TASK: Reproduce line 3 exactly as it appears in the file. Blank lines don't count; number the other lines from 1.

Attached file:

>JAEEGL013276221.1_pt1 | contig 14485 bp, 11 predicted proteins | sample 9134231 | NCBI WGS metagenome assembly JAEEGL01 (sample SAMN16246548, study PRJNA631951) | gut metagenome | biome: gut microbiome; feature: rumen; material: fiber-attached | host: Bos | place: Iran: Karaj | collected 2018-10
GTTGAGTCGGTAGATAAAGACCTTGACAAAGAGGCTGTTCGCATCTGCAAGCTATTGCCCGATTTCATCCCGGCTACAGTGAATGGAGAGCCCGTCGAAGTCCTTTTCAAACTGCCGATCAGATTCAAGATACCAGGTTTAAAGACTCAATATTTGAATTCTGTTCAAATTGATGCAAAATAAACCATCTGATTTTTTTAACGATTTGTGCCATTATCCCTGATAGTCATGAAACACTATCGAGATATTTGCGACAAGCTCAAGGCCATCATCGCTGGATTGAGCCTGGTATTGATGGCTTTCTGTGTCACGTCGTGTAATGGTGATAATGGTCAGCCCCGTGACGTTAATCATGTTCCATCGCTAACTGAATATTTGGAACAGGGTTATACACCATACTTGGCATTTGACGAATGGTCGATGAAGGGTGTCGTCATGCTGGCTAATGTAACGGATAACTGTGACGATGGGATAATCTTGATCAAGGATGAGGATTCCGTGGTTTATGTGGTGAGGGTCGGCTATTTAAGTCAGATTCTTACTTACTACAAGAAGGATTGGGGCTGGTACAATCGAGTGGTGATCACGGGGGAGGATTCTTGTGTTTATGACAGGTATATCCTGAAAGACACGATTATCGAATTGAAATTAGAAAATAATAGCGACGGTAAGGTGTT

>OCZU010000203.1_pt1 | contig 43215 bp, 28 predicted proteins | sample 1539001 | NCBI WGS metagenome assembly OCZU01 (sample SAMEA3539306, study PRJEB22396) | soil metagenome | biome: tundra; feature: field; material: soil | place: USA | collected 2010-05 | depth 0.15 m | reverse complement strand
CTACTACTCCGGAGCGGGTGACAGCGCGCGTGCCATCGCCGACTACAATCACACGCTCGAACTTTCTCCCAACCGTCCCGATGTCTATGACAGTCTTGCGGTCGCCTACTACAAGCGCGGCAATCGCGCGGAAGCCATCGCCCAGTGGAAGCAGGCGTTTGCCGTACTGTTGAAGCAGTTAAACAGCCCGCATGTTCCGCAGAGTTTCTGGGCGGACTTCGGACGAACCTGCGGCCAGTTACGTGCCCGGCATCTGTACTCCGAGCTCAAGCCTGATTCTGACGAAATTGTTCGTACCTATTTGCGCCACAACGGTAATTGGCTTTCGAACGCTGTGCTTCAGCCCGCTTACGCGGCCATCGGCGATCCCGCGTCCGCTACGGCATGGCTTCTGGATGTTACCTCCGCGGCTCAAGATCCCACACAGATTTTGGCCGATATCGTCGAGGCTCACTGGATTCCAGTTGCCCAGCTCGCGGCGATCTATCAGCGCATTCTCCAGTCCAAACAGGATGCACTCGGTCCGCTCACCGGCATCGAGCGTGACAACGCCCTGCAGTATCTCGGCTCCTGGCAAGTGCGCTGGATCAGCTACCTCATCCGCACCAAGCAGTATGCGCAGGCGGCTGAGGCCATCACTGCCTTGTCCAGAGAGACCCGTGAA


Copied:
>OCZU010000203.1_pt1 | contig 43215 bp, 28 predicted proteins | sample 1539001 | NCBI WGS metagenome assembly OCZU01 (sample SAMEA3539306, study PRJEB22396) | soil metagenome | biome: tundra; feature: field; material: soil | place: USA | collected 2010-05 | depth 0.15 m | reverse complement strand